I introduce and argue for the importance of a cognitive state that I call alief. An alief is, to a reasonable approximation, an innate or habitual propensity to respond to an apparent stimulus in a particular way. Recognizing the role that alief plays in our cognitive repertoire provides a framework for understanding reactions that are governed by nonconscious or automatic mechanisms, which in turn brings into proper relief the role played by reactions that are subject to conscious regulation an…Read more
  •  37
    The Elements of Philosophy: Readings From Past and Present (edited book)
    Oxford University Press. 2008.
    The Elements of Philosophy: Readings from Past and Present is a comprehensive collection of historical and contemporary readings across the major fields of philosophy. With depth and quality, this introductory anthology offers a selection of readings that is both extensive and expansive; the readings span twenty-five centuries. They are organized topically into five parts: Religion and Belief, Moral and Political Philosophy, Metaphysics and Epistemology, Philosophy of Mind and Language, and Life…Read more
  •  83
  •  509
    A brief "advertisement" in response to Roy Sorensen's "advertisement" "A Cure for Incontinence".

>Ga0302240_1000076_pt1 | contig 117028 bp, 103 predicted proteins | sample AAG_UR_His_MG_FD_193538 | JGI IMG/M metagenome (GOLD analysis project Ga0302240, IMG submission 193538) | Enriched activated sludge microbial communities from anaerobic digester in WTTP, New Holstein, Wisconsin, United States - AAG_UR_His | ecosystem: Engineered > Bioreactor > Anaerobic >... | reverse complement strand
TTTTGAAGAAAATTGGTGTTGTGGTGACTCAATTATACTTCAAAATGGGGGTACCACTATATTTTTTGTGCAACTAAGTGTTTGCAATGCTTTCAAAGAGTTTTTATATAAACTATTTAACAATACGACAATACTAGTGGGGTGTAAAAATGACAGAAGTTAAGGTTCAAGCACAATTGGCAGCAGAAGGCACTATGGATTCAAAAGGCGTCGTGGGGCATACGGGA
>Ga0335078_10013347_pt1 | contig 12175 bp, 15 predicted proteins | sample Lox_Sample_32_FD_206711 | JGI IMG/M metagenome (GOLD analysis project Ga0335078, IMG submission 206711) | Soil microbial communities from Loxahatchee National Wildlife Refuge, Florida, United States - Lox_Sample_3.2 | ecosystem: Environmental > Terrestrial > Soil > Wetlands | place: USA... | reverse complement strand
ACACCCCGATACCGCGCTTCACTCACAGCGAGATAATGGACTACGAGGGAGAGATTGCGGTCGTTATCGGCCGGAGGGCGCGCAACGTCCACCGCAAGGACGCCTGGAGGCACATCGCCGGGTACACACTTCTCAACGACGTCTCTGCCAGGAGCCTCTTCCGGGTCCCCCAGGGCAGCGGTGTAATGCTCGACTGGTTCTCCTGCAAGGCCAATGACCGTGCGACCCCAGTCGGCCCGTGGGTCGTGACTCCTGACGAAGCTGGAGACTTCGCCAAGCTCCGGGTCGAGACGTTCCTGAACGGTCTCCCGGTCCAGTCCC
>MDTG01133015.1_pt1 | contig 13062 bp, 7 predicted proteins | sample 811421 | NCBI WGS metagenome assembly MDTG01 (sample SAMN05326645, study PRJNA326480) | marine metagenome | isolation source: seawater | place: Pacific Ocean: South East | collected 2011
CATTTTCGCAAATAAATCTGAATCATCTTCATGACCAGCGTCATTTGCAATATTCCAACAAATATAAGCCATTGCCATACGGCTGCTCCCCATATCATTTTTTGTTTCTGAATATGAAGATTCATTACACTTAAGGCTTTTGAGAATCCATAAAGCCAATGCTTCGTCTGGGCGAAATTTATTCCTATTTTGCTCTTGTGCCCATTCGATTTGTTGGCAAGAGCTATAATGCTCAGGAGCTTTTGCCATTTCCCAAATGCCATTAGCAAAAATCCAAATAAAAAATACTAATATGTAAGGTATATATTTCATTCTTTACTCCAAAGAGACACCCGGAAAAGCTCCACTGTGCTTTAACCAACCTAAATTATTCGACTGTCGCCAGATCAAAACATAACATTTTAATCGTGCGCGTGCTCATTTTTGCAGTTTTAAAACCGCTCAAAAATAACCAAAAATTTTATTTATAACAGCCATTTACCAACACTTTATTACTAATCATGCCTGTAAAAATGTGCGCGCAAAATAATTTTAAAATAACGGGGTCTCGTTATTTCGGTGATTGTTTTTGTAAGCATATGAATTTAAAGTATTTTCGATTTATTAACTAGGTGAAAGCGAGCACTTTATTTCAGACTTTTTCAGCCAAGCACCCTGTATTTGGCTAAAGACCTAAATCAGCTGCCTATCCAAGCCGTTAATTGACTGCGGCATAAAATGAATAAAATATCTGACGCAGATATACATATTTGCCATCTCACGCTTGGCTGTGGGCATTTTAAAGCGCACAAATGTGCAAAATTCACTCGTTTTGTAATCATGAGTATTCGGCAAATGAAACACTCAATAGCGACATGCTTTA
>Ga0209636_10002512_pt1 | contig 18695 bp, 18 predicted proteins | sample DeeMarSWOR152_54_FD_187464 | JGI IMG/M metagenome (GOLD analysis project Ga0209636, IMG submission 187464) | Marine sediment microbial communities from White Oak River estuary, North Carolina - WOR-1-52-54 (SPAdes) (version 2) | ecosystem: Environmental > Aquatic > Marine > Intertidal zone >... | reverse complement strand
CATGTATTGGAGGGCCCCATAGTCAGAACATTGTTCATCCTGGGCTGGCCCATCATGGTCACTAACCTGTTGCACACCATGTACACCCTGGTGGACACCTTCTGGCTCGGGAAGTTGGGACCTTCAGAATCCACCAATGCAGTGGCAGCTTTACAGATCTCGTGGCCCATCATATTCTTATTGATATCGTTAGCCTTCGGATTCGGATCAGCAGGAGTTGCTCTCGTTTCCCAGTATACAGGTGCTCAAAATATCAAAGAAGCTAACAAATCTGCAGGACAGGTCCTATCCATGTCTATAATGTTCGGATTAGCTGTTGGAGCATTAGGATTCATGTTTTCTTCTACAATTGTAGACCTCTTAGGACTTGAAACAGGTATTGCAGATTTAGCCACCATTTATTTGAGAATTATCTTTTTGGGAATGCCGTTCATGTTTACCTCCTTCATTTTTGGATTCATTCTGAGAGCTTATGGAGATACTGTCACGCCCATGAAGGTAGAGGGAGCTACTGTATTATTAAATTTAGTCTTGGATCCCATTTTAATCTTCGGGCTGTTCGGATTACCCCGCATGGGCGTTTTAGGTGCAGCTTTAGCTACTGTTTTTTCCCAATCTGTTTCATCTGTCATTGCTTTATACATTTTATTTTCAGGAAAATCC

•  1051
    Pretense and Imagination
    Wiley Interdisciplinary Reviews 2 (1): 79-94. 2011.
    Issues of pretense and imagination are of central interest to philosophers, psychologists, and researchers in allied fields. In this entry, we provide a roadmap of some of the central themes around which discussion has been focused. We begin with an overview of pretense, imagination, and the relationship between them. We then shift our attention to the four specific topics where the disciplines' research programs have intersected or where additional interactions could prove mutually beneficial: …Read more
  •  148
    Perceptual Experience (edited book)
    Oxford University Press. 2006.
    In the last few years there has been an explosion of philosophical interest in perception; after decades of neglect, it is now one of the most fertile areas for new work. Perceptual Experience presents new work by fifteen of the world's leading philosophers. All papers are written specially for this volume, and they cover a broad range of topics dealing with sensation and representation, consciousness and awareness, and the connections between perception and knowledge and between perception and …Read more